The US in transition: The economy: Senators stroke purring Bentsen into Treasury
Wednesday 13 January 1993
No offence is meant to Mr Bentsen, a man of undoubted and proven merit. But it was a scene to make the blood boil of anyone who would reform Capitol Hill; a foregone conclusion worked out by a small, all-male, all-white and mostly elderly group of senators in which a nominee and his supposed interrogators exchanged compliments like the finest frankincense.
In reality, of course, nothing less was to be expected. From 1986 until last month's summons by president-elect Bill Clinton to higher things, Mr Bentsen had been chairman of the committee which yesterday recommended his confirmation; to have queried his selection, let alone reject it, would have been akin to the College of Cardinals throwing out the Pope.
In the event, not a whiff of lese-majeste was in the air. 'There is no man I respect more than Lloyd Bentsen,' oozed Democratic Senator Max Baucus of Montana in introduction. From the Republicans too it was the same sweet song: 'You're guaranteed my vote in advance,' purred Senator Phil Gramm, Mr Bentsen's colleague from Texas.
And, owlishly graceful and courtly as ever, Mr Bentsen responded with a line that could have come from an after-dinner speech at the Athenaeum: 'All this reminds me of the story of the old gentleman who received such a generous introduction - 'Be not surprised,' he said, 'It is but I' ' Thus does the US Senate treat its own.
For every Clinton nominee, the story has been the same. All have been spared embarrassment, even that unrepentant lobbyist and power- broker, Ron Brown, whose kidglove treatment during his hearing as Commerce Secretary last week had the New York Times spluttering with rage.
Yesterday, there was ample opportunity to embarrass the 71-year-old Mr Bentsen, not least over his sponsorship last year of a bill cutting middle-class taxes which was vetoed by President Bush. Mr Clinton, of course, is rowing back from his campaign promise of exactly such a fiscal boost as fast as he decently can. But Mr Bentsen blandly said no decision had yet been taken.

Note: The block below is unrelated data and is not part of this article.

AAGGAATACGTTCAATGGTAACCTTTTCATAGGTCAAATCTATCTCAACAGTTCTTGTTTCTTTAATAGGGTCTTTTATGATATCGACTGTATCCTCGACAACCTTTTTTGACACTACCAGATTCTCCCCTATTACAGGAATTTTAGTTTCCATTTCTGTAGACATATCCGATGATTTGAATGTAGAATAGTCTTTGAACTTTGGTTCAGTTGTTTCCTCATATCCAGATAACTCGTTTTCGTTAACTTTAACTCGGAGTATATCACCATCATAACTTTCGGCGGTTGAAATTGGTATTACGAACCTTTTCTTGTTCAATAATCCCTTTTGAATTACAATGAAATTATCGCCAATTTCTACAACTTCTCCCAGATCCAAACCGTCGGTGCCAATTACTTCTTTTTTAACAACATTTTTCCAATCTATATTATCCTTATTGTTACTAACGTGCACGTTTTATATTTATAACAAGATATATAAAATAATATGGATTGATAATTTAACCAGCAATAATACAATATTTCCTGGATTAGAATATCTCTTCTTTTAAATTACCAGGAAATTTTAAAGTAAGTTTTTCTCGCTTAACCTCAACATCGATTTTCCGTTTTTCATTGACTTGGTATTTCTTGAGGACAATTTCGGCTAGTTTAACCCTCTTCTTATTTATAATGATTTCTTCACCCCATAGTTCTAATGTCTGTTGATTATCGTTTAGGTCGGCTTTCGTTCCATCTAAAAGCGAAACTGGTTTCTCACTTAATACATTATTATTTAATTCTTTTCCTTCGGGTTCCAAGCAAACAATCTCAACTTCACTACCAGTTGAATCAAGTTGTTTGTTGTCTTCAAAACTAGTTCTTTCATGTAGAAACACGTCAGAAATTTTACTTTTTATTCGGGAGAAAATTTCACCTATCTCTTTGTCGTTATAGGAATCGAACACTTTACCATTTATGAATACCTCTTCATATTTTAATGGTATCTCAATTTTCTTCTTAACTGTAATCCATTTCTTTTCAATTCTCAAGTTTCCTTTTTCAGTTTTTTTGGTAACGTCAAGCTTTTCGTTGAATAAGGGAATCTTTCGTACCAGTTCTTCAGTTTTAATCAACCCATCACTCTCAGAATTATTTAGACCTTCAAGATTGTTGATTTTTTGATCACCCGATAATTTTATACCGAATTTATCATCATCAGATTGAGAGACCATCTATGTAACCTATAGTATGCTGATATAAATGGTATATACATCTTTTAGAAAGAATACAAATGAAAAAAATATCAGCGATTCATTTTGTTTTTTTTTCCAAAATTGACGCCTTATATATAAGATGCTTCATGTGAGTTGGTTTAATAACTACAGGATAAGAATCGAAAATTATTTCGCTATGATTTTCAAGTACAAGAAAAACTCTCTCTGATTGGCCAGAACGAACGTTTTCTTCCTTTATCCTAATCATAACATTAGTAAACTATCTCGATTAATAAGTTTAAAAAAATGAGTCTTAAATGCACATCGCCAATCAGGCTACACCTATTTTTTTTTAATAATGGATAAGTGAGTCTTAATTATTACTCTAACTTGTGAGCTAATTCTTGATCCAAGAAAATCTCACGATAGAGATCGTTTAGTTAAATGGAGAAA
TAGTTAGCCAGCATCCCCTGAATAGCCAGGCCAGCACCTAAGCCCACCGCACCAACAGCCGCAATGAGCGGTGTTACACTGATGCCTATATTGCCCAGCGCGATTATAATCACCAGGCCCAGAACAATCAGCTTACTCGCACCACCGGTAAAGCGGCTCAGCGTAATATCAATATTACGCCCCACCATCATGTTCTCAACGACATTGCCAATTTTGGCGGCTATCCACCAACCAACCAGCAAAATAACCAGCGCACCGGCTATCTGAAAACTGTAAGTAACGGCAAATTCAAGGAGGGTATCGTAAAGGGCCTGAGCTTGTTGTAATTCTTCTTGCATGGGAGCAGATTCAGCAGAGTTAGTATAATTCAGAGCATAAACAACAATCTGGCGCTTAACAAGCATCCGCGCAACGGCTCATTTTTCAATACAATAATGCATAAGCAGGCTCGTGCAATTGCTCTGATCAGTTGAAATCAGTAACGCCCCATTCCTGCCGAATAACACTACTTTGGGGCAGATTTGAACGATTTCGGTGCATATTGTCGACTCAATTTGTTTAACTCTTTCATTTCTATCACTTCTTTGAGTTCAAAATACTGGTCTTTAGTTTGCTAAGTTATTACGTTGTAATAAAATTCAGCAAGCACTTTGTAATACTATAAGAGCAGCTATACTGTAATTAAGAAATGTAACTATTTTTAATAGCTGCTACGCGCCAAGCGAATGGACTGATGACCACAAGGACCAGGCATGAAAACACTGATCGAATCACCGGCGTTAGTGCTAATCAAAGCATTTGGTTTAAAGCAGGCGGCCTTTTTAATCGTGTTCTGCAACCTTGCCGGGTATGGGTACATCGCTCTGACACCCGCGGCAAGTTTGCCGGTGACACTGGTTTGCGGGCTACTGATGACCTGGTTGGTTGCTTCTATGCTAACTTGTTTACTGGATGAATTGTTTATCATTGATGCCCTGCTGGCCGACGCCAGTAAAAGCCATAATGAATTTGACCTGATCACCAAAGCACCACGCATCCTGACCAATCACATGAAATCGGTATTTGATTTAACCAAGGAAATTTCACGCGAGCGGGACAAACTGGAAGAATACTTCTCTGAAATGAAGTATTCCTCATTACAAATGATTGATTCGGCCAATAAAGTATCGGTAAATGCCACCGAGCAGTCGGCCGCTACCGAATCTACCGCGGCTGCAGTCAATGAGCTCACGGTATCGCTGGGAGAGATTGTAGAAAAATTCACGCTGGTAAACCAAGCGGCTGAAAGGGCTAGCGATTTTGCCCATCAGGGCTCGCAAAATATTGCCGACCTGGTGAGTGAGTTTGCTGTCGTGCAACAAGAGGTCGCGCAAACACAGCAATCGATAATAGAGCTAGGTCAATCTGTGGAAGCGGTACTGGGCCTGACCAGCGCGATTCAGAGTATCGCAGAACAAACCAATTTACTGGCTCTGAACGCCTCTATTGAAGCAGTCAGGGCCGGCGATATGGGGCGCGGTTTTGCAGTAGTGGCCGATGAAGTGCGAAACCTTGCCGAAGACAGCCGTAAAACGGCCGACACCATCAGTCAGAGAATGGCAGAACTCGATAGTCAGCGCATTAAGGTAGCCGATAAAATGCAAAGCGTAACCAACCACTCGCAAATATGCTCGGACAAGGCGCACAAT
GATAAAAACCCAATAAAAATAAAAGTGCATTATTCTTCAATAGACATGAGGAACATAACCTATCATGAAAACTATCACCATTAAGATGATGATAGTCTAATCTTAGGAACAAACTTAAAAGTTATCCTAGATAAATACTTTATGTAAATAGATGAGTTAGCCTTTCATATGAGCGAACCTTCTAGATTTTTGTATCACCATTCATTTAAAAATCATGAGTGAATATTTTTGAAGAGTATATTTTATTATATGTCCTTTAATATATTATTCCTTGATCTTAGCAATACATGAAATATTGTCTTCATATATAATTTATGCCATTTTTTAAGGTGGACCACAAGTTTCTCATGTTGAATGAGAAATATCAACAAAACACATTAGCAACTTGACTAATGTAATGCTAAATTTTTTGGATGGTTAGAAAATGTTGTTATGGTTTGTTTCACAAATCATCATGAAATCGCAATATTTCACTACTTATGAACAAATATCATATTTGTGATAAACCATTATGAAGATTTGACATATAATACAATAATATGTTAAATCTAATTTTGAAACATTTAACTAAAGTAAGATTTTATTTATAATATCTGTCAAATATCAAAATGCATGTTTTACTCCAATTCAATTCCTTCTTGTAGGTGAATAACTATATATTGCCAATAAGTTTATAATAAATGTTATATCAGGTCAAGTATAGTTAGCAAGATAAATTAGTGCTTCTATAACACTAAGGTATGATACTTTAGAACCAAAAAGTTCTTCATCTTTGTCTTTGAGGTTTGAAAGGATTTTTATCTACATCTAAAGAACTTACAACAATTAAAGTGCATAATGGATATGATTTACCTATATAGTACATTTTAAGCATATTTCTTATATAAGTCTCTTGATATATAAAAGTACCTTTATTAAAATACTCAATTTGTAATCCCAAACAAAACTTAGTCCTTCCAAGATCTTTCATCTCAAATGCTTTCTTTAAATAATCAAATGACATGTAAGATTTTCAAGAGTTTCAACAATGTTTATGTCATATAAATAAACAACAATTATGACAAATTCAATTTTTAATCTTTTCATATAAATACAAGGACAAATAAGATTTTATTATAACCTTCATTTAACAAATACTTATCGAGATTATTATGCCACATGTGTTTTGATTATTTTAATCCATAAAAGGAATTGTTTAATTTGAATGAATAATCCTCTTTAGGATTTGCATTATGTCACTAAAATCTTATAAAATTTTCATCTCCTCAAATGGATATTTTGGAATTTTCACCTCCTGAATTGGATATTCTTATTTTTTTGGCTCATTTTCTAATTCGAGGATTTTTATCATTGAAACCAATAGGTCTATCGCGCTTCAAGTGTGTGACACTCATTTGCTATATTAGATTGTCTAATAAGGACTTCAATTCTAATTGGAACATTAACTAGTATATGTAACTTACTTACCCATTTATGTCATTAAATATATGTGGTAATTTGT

Just possibly, however, there may be surprises in store. Today sees the turn of Warren Christopher, that other great designated patriarch of the incoming administration. The Associated Press has unearthed an embarrassing 1960s memo suggesting that the 68- year-old Mr Christopher, the secretary of state-to-be who is ascribed almost saint-like qualities by the press, may have later concealed knowledge of clandestine army surveillance of anti-Vietnam war agitators, when he was deputy attorney-general under President Lyndon Johnson.
The revelation has had Senate Foreign Relations Committee staff members and Christopher aides scrambling in panic. But if yesterday's proceedings are anything to go by, the damage control will be successful. Mr Christopher probably need lose no sleep. But he may not quite be confirmed without a question.
Andrew Marr, page 21
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